Life Under The Shah

It was indeed a strange episode when the Shah of Iran, former head of one of the world's most brutal and repressive states, managed to land in the U.S. as a "private citizen." For several days leading newspapers published first page stories detailing the treatment of the Shah's cancer, creating a mood conducive to accepting him on humanitarian grounds. Only a few months earlier the press and the U.S. Senate were raising hell about the execution of the Shah's military chiefs and ex-cronies in Iran. They complained bitterly about the violation of due process of law. But they conveniently forgot that the Shah's own military courts (which were unconstitutional) tried as terrorists anyone brave enough to protest his regime. The verdict was often decided beforehand. Where were the passionate defenders of law then?

The Shah systematically dismantled the judicial system of Iran and the country's guarantees of personal and social liberties. His regime consistently violated the codes of law and justice, destroying the dignity of our people by treating them like backward savages to be pulled with an iron hand out of the middle ages into the light of the modern era. Nearly every source of creative, artistic and intellectual endeavor in our culture was suppressed.

The media said little about the 80 percent of peasant families remaining landless, about the growing shanty towns holding the displaced peasants, the misery and alienation of these people ripped from their traditional way of life and subject to new economic and cultural pressures.

The media had less to say about the 60 per cent of adults left illiterate, and the increasing income gap which made Iran one of the world's most unequal societies. Little was heard about the royal family's financial scandals and their heroin smuggling on a global scale.

SAVAK conducted most of the torture, under the friendly guidance of the CIA. which set up SAVAK in 1957 and taught them how to interrogate suspects. Amnesty International reports methods of torture that included "whipping and beating, electric shocks, extraction of teeth and nails, boiling water pumped into the rectum, heavy weights hung on the testicles, tying the prisoner to a metal table heated to a white heat, inserting a broken bottle into the anus, and rape."

The Shah greatly expanded the military and turned it against his own people. With newfound oil wealth the Shah bought $2C million of U.S. arms. The U.S. military trained Iranian officers. Despite claims that a strong army was needed to prevent external agression, its real purpose became clear last year when the army murdered more than 50,000 Iranians fighting the Shah (the number is based on estimates of dead quickly buried after street massacres and compiled throughout the year).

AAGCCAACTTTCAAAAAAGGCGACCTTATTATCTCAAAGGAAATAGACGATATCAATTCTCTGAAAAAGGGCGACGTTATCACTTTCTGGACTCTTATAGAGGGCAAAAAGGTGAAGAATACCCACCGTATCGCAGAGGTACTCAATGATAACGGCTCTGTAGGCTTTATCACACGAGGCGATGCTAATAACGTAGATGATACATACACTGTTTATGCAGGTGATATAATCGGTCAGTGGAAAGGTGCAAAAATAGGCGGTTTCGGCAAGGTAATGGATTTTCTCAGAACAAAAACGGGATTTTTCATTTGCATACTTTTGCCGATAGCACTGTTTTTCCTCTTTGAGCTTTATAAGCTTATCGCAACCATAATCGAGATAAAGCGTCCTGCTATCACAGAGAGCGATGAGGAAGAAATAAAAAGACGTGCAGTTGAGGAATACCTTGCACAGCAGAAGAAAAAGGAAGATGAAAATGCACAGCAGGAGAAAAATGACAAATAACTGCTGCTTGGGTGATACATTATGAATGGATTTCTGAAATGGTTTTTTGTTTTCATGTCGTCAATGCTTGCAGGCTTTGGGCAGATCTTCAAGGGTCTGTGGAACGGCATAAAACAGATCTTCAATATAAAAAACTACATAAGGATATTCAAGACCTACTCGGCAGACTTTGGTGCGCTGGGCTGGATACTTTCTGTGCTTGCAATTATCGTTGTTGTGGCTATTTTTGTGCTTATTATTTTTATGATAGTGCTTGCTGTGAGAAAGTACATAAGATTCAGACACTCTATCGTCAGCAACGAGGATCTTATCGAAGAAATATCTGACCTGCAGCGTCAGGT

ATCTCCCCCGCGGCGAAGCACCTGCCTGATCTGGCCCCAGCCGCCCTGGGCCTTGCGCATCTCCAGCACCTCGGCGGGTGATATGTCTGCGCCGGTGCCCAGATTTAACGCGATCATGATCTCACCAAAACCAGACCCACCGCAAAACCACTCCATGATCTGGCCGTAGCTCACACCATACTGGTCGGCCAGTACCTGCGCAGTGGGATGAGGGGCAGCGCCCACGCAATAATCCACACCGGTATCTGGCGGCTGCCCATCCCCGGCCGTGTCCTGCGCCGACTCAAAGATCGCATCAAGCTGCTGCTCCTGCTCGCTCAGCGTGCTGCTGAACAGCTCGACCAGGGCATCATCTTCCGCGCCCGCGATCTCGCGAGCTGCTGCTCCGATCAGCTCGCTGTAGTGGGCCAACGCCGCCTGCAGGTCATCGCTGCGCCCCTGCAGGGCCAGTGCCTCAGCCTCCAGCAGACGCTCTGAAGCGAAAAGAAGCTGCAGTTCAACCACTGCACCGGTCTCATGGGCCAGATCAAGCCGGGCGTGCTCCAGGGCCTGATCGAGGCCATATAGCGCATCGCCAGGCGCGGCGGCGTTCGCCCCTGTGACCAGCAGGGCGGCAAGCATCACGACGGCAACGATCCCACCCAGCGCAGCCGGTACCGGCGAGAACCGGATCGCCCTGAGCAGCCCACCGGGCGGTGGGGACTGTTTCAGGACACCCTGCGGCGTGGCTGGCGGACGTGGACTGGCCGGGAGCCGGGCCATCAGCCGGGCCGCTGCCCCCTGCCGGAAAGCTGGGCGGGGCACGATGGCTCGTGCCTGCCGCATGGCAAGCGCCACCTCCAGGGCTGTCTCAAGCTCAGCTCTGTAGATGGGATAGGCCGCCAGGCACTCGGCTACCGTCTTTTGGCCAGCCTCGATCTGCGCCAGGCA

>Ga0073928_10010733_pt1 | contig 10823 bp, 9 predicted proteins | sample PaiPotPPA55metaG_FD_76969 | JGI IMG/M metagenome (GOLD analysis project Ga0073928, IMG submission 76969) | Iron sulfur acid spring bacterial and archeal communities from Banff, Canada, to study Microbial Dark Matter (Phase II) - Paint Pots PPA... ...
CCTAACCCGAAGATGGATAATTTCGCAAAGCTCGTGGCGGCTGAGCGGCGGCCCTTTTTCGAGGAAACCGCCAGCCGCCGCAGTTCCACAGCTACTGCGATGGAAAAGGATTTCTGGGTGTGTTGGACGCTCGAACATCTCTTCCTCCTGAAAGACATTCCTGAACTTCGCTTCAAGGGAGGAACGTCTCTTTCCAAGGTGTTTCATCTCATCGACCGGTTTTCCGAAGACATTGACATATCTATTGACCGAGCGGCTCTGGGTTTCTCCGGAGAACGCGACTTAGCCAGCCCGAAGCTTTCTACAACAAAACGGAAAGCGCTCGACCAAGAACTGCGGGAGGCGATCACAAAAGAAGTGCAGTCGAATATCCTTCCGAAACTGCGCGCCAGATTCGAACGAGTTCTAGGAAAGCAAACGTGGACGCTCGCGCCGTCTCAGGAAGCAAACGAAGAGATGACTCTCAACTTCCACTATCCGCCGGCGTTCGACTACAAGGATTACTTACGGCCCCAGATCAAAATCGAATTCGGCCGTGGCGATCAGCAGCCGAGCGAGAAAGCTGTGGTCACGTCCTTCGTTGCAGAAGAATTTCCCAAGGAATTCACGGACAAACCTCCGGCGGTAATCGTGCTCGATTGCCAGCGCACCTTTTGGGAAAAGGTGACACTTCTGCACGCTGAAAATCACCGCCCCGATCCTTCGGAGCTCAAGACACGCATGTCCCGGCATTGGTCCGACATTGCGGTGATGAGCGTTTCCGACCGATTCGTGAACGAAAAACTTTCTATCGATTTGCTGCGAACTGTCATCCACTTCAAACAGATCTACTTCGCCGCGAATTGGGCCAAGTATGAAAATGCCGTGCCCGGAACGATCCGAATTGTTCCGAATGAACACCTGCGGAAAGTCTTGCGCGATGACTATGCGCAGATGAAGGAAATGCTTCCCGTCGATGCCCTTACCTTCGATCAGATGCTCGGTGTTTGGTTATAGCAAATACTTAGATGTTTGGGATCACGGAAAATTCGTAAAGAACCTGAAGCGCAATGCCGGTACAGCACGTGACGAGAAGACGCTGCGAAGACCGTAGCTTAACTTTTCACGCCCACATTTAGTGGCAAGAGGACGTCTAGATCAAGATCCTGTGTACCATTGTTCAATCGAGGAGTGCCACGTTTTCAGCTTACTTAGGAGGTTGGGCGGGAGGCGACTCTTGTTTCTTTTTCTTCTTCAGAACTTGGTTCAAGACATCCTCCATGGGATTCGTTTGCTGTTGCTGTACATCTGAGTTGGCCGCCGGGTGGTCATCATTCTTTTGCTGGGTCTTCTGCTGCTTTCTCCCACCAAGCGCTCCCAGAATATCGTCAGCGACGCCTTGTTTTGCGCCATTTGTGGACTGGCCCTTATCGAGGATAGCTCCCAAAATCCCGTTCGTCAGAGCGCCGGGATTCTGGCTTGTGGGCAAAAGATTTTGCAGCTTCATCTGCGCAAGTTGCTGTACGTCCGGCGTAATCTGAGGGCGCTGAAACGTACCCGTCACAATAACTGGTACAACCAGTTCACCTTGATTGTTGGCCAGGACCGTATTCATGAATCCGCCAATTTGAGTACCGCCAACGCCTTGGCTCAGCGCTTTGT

Under the Shah education was a means of pacification. Our history books were full of lies about the glories of the Iranian dynasties, and they encouraged racism towards non-Persian-speaking minorities in Iran as well as nearby nations. A special military guard was stationed on most large university campuses to mute student opposition. The number of students tortured, lost or murdered is unkown. Yet the universities remained a bulwark of opposition to the Shah and his cultural agression.

The national minorities in Iran have fared even worse. Millions of Kurds, Turks, Arabs, Baloochis and Turkamans were deprived of the right to learn in their mother tongues, and no cultural expression or publication was allowed in their languages.

Our people have experienced enormous physical and spiritual suffering under the Shah. Today he and his top generals, the worst murderers of all, are in this country, protected by its laws. Meanwhile innocent Iranian students are harassed and singled out for deportation. If existing laws can be amended overnight to intimidate Iranian students, why cannot the same laws be changed to require the extradition of criminals like the Shah?

The Shah's presence in the U.S. is a disgrace and an insult to the integrity of the American people, regardless of their view on the hostage issue. The conflict is not between our nations. Our anger is not directed at Americans because they are Americans. We have no genes for anti-Americanism in us. Our anger is directed at those in power who installed and maintained the Shah for 25 years, as they still do for dictators in Chile, Guatemala, Paraguay, the Philippines and around the world.

Sentiments for war are running high on both sides. We must resist these tendencies because the costs to everyone are too high. We appeal to your integrity and intelligence to raise your voices against the presence of a criminal of monstrous proportions in this country, if not for sympathy for the Iranian people for the values you aspire to yourselves.